• 00:01    |    
    Initial credits
  • 00:06    |    
    • What is a habitable planet?
    • Current potentially habitable exoplanets
  • 04:29    |    
    The circumstellar habitable zone
    • Run-away greenhouse vs. Frozen carbon dioxide
    • Redefining the habitable zone
    • Hydrogen atmosphere habitable planets
    • Rogue habitable planets
    • The dry planet theory
    • The challenge of finding earth-like exoplanets
  • 14:54    |    
    How to find and identify "earths" - Part 1
    • Transiting planets
    • Virtual trip of a planet in the habitable zone
    • Transiting Exoplanet Survey Satellite (TESS)
    • TESS Mission video
    • TESS's elliptical orbit
    • The James Webb space telescope
  • 37:17    |    
    How to find and identify "earths" - Part 2
    • Spatial resolutions
    • Direct imaging and pattern research
    • The internal coronagraph
    • The external coronagrah
    • Starshade and telescope launching
    • Laboratory starshade deployment demonstration
  • 47:22    |    
    Key point summary for all lectures
    • Planet ocurrence from Kepler
    • Known exoplanets by 2013 according to detection techniques
    • Mass radius diagram
    • Remote sensing for exoplanet studies
  • 51:01    |    
    Questions and comments section
    • How can you know if there is one planet or more in a multiple transit system?
    • How do you calibrate and align the satellite and the starshade properly?
    • What kind of information can you get using the starshade?
    • Why we will likely never find a rocky planet of 500 earth masses?
    • Have you taken account the possibility of finding moons around giant planets in the habitable zone?
    • Can we see moons using the starshade?
    • What is the best technique for finding an exoplanet when we can't see a transit?
    • Is there an estimated date for the TESS launch?
    • Is there exoplanet exploration in binary stars?
    • What is the upper limit of open mindedness when thinking of the habitable zone?
    • What liquid elements exist in exoplanets? Why look for liquid water?
    • Where is the weirdest place to find a planet?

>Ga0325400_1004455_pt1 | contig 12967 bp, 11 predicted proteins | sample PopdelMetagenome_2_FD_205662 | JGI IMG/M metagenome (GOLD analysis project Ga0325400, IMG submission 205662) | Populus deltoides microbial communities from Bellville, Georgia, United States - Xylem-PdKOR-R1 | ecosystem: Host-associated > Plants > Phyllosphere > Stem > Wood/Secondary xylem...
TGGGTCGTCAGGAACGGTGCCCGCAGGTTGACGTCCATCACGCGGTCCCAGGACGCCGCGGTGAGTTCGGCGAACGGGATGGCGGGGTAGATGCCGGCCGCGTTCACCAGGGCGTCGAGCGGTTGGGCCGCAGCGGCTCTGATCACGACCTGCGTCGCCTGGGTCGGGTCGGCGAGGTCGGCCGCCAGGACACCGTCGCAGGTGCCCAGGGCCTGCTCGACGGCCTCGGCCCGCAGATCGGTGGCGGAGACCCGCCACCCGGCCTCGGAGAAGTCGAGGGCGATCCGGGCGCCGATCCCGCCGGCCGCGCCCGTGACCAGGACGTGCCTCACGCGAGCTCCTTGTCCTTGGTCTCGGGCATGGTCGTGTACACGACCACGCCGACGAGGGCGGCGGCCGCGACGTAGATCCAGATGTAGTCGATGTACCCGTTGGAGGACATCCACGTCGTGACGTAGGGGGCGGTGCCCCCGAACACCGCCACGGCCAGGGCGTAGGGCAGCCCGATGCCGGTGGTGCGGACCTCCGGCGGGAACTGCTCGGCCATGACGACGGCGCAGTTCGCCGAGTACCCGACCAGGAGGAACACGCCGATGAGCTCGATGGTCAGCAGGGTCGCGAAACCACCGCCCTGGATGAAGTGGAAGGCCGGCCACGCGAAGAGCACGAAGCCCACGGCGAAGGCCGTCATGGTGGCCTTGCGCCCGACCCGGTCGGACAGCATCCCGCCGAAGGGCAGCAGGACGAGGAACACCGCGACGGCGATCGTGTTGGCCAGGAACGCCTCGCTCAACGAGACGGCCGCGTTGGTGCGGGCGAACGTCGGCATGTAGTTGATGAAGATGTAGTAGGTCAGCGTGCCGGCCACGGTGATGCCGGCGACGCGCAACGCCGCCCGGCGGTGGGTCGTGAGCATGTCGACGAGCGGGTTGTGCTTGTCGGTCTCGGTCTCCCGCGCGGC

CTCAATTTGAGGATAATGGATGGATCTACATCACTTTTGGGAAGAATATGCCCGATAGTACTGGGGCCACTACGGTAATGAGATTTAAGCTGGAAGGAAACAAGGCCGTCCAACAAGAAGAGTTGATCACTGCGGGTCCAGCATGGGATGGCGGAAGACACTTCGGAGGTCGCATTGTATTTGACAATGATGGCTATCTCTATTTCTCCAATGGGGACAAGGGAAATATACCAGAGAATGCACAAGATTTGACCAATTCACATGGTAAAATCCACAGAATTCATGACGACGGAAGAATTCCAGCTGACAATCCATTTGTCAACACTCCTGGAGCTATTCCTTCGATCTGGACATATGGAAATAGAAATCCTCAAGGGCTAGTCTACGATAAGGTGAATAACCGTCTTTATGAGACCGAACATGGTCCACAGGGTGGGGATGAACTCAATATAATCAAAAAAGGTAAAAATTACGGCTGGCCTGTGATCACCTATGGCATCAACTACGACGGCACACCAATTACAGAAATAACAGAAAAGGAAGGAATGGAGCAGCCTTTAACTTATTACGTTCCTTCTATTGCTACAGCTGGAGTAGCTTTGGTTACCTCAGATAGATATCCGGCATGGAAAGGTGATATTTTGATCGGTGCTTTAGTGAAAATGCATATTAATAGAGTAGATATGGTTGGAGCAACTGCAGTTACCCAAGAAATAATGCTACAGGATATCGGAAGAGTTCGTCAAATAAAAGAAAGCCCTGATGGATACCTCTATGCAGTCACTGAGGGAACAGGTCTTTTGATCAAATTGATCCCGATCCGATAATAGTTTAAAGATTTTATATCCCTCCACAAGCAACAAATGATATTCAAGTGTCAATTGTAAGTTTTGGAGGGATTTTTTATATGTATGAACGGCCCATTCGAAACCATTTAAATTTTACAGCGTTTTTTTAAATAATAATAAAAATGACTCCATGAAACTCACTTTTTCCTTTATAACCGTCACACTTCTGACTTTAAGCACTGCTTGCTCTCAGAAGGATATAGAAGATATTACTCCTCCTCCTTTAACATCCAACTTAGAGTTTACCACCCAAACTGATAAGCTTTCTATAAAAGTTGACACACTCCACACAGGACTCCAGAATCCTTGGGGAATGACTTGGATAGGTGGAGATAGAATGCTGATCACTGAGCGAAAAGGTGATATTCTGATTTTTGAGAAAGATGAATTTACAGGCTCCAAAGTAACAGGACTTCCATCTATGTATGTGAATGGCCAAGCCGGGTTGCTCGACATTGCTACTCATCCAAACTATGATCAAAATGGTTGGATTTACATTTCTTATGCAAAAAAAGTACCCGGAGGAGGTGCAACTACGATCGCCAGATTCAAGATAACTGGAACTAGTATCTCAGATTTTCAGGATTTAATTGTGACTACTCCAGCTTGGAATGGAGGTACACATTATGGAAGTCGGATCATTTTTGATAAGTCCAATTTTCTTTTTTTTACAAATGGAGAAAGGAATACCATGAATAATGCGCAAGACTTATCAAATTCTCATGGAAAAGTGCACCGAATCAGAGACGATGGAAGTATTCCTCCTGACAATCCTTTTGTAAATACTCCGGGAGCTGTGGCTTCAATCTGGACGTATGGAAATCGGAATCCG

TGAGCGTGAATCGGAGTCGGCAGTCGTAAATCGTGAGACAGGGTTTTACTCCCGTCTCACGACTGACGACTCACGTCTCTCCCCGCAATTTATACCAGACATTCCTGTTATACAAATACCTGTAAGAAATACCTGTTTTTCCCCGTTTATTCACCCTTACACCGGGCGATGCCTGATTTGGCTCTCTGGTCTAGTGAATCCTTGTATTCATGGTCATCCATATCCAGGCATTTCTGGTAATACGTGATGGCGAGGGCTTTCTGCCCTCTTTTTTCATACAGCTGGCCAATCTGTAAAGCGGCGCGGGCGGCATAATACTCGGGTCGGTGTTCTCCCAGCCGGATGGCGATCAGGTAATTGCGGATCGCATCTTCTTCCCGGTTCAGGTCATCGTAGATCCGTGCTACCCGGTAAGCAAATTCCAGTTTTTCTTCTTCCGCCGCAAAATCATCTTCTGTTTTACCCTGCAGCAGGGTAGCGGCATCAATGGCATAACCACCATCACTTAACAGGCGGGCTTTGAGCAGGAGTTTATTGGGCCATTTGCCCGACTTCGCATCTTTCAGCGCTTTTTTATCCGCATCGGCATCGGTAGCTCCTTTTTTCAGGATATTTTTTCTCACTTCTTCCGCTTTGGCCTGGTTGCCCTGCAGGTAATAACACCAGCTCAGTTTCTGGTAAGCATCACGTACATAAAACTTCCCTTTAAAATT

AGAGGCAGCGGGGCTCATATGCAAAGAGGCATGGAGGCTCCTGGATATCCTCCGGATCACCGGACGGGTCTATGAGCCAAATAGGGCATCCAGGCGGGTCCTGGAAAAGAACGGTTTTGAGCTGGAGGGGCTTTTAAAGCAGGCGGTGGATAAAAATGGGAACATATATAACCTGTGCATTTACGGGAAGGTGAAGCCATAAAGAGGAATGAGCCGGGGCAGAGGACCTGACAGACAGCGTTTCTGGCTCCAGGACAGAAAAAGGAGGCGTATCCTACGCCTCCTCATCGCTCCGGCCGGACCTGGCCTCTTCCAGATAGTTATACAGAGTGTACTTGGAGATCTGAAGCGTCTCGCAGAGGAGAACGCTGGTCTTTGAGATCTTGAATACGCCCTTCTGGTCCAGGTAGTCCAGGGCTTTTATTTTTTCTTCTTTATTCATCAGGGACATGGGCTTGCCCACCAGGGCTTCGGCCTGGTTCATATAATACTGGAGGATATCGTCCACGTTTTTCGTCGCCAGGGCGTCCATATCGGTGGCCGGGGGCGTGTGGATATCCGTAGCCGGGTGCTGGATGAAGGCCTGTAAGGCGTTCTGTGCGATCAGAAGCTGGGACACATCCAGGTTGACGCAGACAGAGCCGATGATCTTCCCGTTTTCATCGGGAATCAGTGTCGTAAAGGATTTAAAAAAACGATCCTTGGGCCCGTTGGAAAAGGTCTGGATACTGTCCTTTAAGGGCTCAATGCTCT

• What other items are there in astronomers' exoplanet wish list?
    • Have you found isolated planets that weren't orbiting a star?
    • What kinds of orbits do you find in exoplanet studies?
    • Pulsar planets and moon mass
    • Creation of rocky planets after a supernova explosion
    • What do you think about the field of radiation around the pulsar?
  • 01:14:14    |    
    Final words
  • 01:14:39    |    
    Final credits

Searching for Habitable Worlds

New Media  | 12 de diciembre de 2013  | Vistas: 21

Sara Seager speaks of the habitable zone, the area around a given star where scientists expect to find exoplanets with appropriate conditions to harbor life. A habitable planet is defined by the possibility of finding liquid water at its surface. Planets too far away from their stars are too cold, planets too close are too hot. Historically, the habitable zone has been estimated using several models, according to the limits where liquid water is a possibility. Seager suggests some of these models may be inaccurate, and too narrow-minded. The existence of hydrogen-atmosphere planets, rogue planets, and dry planets suggests that the habitable zone may be larger than predicted. The controversial role of water in planet formation provides further evidence for this theory.

The process of finding “earth-like planets” is no small task. Exoplanet detection techniques are numerous, and the future is full of promise. Seager introduces TESS, the upcoming satellite mission that seeks to track the entire sky for exoplanets in a period of two years. The James Webb telescope will help astronomers track atmospheres for TESS’s yield. The external coronagraph, a deployable starshade that will block-out star light to clear visibility, will reveal new habitable bodies. With exciting new possibilities, the quest for habitable “earth-twins” continues.

For an overview of exoplanet detection techniques, see: Exoplanet Detection: Techniques I and Exoplanet Detection: Techniques II.






Sara Seager is an astrophysicist and planetary scientist at the Massachusetts…


Nuestra misión es la enseñanza y difusión de los principios éticos, jurídicos y económicos de una sociedad de personas libres y responsables.

Universidad Francisco Marroquín